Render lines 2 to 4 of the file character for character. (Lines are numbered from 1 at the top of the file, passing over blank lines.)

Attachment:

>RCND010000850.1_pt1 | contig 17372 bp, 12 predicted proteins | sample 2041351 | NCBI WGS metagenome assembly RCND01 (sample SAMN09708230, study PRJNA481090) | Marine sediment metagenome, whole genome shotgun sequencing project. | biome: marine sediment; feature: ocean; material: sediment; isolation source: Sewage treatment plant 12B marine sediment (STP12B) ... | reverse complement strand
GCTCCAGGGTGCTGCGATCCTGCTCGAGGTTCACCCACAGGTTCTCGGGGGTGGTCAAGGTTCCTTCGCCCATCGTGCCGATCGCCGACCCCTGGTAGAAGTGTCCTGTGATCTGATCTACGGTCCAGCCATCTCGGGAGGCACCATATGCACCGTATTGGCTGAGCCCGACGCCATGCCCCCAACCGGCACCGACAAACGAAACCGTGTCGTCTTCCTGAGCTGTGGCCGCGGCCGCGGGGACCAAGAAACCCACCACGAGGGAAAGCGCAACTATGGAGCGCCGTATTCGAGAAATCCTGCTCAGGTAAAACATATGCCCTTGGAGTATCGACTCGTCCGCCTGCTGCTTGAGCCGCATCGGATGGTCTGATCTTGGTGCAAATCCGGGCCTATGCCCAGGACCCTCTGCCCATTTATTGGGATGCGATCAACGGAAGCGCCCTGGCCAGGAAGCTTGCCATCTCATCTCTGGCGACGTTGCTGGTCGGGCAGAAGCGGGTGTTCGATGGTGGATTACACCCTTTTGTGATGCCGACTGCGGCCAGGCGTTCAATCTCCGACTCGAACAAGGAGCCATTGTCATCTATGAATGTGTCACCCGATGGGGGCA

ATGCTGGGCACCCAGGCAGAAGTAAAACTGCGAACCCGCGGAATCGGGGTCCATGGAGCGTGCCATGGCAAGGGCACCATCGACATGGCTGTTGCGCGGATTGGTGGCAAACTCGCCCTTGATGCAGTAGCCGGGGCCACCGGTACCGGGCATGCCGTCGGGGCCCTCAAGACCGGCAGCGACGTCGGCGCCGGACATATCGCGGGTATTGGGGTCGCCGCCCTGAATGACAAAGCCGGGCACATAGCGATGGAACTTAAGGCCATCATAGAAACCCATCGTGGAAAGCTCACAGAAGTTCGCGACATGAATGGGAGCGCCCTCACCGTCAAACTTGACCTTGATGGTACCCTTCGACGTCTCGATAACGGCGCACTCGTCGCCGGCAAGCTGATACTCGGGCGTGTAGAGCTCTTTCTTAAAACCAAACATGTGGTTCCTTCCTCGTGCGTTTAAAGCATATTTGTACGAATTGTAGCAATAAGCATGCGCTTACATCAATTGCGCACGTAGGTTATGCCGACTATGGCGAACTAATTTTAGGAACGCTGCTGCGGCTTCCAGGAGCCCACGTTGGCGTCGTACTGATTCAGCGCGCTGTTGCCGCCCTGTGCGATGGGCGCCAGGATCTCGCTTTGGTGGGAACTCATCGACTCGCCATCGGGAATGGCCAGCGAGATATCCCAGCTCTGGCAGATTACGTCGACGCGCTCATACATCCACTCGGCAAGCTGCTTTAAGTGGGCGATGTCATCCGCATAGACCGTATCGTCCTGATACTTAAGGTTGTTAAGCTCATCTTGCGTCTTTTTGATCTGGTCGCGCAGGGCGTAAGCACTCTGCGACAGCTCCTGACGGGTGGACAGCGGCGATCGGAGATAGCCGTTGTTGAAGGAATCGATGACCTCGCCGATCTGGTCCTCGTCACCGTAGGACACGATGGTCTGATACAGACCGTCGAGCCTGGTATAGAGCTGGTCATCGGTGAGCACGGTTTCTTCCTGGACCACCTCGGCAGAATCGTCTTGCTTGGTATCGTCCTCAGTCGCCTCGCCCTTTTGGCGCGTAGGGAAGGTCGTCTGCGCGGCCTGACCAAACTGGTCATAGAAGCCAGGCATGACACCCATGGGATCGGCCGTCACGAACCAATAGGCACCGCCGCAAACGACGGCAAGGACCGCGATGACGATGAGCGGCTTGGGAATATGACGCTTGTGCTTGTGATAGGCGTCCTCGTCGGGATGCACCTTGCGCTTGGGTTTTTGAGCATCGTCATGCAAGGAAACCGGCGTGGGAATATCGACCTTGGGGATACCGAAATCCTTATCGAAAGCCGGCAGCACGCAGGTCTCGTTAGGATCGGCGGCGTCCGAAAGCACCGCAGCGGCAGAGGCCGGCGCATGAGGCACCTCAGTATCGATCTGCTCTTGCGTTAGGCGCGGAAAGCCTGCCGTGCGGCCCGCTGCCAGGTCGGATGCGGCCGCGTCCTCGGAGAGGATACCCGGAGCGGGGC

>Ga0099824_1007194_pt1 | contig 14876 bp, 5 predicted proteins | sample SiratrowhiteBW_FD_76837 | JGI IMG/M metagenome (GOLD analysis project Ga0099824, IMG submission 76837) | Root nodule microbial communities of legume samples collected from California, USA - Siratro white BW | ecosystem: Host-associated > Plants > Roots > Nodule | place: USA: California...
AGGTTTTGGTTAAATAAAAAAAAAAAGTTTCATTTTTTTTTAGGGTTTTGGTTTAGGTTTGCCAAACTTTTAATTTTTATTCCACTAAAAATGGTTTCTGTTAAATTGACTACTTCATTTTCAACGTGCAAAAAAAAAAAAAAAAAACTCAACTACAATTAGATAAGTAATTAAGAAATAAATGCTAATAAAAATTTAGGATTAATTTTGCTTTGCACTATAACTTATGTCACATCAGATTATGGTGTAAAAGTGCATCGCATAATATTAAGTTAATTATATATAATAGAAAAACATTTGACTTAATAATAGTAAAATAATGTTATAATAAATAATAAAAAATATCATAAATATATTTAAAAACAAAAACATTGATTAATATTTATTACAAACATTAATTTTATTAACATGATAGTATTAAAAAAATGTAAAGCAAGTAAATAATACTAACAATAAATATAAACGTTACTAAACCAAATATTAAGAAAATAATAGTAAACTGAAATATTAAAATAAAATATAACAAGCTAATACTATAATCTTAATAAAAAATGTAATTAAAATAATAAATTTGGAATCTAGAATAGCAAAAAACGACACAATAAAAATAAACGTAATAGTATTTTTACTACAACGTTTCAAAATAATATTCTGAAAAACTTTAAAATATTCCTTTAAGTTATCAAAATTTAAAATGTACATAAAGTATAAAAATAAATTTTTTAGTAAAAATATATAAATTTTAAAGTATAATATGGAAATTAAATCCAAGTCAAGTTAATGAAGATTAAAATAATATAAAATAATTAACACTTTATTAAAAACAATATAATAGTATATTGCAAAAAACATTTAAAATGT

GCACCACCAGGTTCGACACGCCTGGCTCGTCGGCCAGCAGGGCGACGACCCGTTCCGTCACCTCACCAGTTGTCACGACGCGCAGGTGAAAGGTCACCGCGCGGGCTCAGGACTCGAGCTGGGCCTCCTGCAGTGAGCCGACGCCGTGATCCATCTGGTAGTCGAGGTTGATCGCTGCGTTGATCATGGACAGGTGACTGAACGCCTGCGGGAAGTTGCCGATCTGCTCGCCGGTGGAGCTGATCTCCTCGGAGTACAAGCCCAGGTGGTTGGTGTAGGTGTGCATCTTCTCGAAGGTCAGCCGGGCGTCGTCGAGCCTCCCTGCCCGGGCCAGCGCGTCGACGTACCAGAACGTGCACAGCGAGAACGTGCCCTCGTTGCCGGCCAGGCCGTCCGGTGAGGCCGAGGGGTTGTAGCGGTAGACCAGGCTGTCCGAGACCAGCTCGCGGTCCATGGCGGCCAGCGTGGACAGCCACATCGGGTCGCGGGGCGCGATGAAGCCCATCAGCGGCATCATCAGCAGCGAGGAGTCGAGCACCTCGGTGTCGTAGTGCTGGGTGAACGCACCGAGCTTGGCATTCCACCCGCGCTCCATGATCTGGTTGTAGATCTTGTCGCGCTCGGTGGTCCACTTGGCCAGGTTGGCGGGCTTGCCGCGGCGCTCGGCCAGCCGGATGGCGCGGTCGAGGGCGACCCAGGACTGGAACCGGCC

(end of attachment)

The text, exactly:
GCTCCAGGGTGCTGCGATCCTGCTCGAGGTTCACCCACAGGTTCTCGGGGGTGGTCAAGGTTCCTTCGCCCATCGTGCCGATCGCCGACCCCTGGTAGAAGTGTCCTGTGATCTGATCTACGGTCCAGCCATCTCGGGAGGCACCATATGCACCGTATTGGCTGAGCCCGACGCCATGCCCCCAACCGGCACCGACAAACGAAACCGTGTCGTCTTCCTGAGCTGTGGCCGCGGCCGCGGGGACCAAGAAACCCACCACGAGGGAAAGCGCAACTATGGAGCGCCGTATTCGAGAAATCCTGCTCAGGTAAAACATATGCCCTTGGAGTATCGACTCGTCCGCCTGCTGCTTGAGCCGCATCGGATGGTCTGATCTTGGTGCAAATCCGGGCCTATGCCCAGGACCCTCTGCCCATTTATTGGGATGCGATCAACGGAAGCGCCCTGGCCAGGAAGCTTGCCATCTCATCTCTGGCGACGTTGCTGGTCGGGCAGAAGCGGGTGTTCGATGGTGGATTACACCCTTTTGTGATGCCGACTGCGGCCAGGCGTTCAATCTCCGACTCGAACAAGGAGCCATTGTCATCTATGAATGTGTCACCCGATGGGGGCA

ATGCTGGGCACCCAGGCAGAAGTAAAACTGCGAACCCGCGGAATCGGGGTCCATGGAGCGTGCCATGGCAAGGGCACCATCGACATGGCTGTTGCGCGGATTGGTGGCAAACTCGCCCTTGATGCAGTAGCCGGGGCCACCGGTACCGGGCATGCCGTCGGGGCCCTCAAGACCGGCAGCGACGTCGGCGCCGGACATATCGCGGGTATTGGGGTCGCCGCCCTGAATGACAAAGCCGGGCACATAGCGATGGAACTTAAGGCCATCATAGAAACCCATCGTGGAAAGCTCACAGAAGTTCGCGACATGAATGGGAGCGCCCTCACCGTCAAACTTGACCTTGATGGTACCCTTCGACGTCTCGATAACGGCGCACTCGTCGCCGGCAAGCTGATACTCGGGCGTGTAGAGCTCTTTCTTAAAACCAAACATGTGGTTCCTTCCTCGTGCGTTTAAAGCATATTTGTACGAATTGTAGCAATAAGCATGCGCTTACATCAATTGCGCACGTAGGTTATGCCGACTATGGCGAACTAATTTTAGGAACGCTGCTGCGGCTTCCAGGAGCCCACGTTGGCGTCGTACTGATTCAGCGCGCTGTTGCCGCCCTGTGCGATGGGCGCCAGGATCTCGCTTTGGTGGGAACTCATCGACTCGCCATCGGGAATGGCCAGCGAGATATCCCAGCTCTGGCAGATTACGTCGACGCGCTCATACATCCACTCGGCAAGCTGCTTTAAGTGGGCGATGTCATCCGCATAGACCGTATCGTCCTGATACTTAAGGTTGTTAAGCTCATCTTGCGTCTTTTTGATCTGGTCGCGCAGGGCGTAAGCACTCTGCGACAGCTCCTGACGGGTGGACAGCGGCGATCGGAGATAGCCGTTGTTGAAGGAATCGATGACCTCGCCGATCTGGTCCTCGTCACCGTAGGACACGATGGTCTGATACAGACCGTCGAGCCTGGTATAGAGCTGGTCATCGGTGAGCACGGTTTCTTCCTGGACCACCTCGGCAGAATCGTCTTGCTTGGTATCGTCCTCAGTCGCCTCGCCCTTTTGGCGCGTAGGGAAGGTCGTCTGCGCGGCCTGACCAAACTGGTCATAGAAGCCAGGCATGACACCCATGGGATCGGCCGTCACGAACCAATAGGCACCGCCGCAAACGACGGCAAGGACCGCGATGACGATGAGCGGCTTGGGAATATGACGCTTGTGCTTGTGATAGGCGTCCTCGTCGGGATGCACCTTGCGCTTGGGTTTTTGAGCATCGTCATGCAAGGAAACCGGCGTGGGAATATCGACCTTGGGGATACCGAAATCCTTATCGAAAGCCGGCAGCACGCAGGTCTCGTTAGGATCGGCGGCGTCCGAAAGCACCGCAGCGGCAGAGGCCGGCGCATGAGGCACCTCAGTATCGATCTGCTCTTGCGTTAGGCGCGGAAAGCCTGCCGTGCGGCCCGCTGCCAGGTCGGATGCGGCCGCGTCCTCGGAGAGGATACCCGGAGCGGGGC

>Ga0099824_1007194_pt1 | contig 14876 bp, 5 predicted proteins | sample SiratrowhiteBW_FD_76837 | JGI IMG/M metagenome (GOLD analysis project Ga0099824, IMG submission 76837) | Root nodule microbial communities of legume samples collected from California, USA - Siratro white BW | ecosystem: Host-associated > Plants > Roots > Nodule | place: USA: California...